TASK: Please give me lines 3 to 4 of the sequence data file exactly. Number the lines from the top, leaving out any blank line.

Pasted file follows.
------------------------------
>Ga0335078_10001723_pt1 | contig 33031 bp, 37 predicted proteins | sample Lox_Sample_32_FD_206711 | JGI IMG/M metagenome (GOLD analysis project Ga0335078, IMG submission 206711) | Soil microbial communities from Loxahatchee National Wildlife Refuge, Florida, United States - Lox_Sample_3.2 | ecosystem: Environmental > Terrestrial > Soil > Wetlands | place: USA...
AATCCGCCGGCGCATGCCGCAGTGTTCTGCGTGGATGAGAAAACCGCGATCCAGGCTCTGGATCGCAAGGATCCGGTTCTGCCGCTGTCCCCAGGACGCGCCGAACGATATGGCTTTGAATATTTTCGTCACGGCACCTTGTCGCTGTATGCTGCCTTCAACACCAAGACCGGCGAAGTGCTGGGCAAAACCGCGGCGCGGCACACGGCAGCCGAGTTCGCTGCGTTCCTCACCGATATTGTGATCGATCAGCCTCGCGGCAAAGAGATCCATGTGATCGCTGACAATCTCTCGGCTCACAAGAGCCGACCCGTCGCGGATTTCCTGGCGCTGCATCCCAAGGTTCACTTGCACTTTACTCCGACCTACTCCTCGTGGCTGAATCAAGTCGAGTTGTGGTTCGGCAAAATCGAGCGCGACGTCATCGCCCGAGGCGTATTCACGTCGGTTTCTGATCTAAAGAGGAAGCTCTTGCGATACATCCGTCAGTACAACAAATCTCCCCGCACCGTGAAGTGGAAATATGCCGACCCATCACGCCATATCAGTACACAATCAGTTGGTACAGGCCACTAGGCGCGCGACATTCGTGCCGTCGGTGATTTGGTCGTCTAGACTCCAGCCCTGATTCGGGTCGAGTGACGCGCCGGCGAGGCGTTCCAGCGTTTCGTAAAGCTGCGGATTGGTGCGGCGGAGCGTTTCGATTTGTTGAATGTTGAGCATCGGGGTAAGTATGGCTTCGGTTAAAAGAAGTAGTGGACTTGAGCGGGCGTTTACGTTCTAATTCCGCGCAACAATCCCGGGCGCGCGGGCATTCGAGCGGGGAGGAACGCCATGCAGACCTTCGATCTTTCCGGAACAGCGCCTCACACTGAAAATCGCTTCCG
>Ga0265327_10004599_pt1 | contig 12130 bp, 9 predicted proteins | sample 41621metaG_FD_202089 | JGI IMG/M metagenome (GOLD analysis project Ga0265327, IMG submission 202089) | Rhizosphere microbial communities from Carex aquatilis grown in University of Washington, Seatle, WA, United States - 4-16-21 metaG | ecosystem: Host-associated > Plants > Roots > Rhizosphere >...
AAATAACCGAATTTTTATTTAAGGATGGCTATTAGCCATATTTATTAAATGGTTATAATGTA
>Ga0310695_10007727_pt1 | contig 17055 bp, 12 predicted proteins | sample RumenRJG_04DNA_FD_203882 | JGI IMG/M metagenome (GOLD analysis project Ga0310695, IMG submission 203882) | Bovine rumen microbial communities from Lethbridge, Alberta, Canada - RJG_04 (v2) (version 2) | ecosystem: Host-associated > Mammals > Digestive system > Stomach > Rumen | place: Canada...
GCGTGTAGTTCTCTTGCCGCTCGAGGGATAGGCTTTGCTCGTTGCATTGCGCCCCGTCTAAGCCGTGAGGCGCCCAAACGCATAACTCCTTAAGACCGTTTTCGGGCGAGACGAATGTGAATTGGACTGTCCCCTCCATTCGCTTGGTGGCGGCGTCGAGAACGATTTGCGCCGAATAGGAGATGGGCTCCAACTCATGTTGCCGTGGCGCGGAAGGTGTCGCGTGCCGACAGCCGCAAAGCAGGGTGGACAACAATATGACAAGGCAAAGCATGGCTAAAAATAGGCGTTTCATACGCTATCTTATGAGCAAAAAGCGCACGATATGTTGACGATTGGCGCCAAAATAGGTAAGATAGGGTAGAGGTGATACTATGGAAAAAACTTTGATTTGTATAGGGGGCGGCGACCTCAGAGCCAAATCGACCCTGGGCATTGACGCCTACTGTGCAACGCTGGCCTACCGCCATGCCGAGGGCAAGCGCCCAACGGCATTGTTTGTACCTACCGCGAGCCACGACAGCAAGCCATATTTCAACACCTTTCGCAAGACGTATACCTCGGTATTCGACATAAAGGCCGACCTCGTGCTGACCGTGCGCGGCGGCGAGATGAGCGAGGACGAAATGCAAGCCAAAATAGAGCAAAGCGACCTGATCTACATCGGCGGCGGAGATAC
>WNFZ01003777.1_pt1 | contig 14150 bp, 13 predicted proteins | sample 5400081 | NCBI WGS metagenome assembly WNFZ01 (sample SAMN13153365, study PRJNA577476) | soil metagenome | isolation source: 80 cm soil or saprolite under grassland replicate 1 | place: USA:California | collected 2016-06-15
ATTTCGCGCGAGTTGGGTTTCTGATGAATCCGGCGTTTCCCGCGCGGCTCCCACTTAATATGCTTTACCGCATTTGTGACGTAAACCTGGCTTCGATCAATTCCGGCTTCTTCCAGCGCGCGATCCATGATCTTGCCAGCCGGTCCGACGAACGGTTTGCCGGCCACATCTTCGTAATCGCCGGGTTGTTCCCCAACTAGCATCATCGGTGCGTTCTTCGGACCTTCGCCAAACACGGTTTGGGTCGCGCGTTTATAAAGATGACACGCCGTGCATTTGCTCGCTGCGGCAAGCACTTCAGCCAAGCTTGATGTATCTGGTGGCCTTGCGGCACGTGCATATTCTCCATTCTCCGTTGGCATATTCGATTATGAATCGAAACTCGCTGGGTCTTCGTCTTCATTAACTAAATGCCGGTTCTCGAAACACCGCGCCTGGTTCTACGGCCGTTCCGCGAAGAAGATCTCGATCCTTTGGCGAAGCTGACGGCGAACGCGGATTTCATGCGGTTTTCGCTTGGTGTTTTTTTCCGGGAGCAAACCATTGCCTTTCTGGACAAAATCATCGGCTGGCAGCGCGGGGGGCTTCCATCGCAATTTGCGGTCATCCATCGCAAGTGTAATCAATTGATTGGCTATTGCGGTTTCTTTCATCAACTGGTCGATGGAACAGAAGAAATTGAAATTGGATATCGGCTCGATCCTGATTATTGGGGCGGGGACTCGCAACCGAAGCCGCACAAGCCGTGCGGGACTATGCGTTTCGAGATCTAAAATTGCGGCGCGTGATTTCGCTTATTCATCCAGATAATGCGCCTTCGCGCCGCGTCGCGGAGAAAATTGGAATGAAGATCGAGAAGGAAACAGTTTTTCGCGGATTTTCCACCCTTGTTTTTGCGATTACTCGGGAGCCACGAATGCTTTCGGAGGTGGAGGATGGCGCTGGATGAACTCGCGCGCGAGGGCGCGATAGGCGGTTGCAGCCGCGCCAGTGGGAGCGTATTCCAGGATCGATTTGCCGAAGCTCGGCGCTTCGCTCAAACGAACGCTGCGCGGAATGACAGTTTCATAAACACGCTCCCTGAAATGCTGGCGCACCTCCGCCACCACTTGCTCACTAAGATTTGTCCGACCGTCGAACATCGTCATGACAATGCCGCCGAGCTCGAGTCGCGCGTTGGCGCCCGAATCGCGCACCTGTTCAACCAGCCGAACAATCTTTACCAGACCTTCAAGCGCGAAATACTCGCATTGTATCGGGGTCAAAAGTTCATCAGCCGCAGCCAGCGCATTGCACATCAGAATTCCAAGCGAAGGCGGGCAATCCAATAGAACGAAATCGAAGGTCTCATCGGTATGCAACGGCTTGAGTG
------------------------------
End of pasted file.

>Ga0265327_10004599_pt1 | contig 12130 bp, 9 predicted proteins | sample 41621metaG_FD_202089 | JGI IMG/M metagenome (GOLD analysis project Ga0265327, IMG submission 202089) | Rhizosphere microbial communities from Carex aquatilis grown in University of Washington, Seatle, WA, United States - 4-16-21 metaG | ecosystem: Host-associated > Plants > Roots > Rhizosphere >...
AAATAACCGAATTTTTATTTAAGGATGGCTATTAGCCATATTTATTAAATGGTTATAATGTA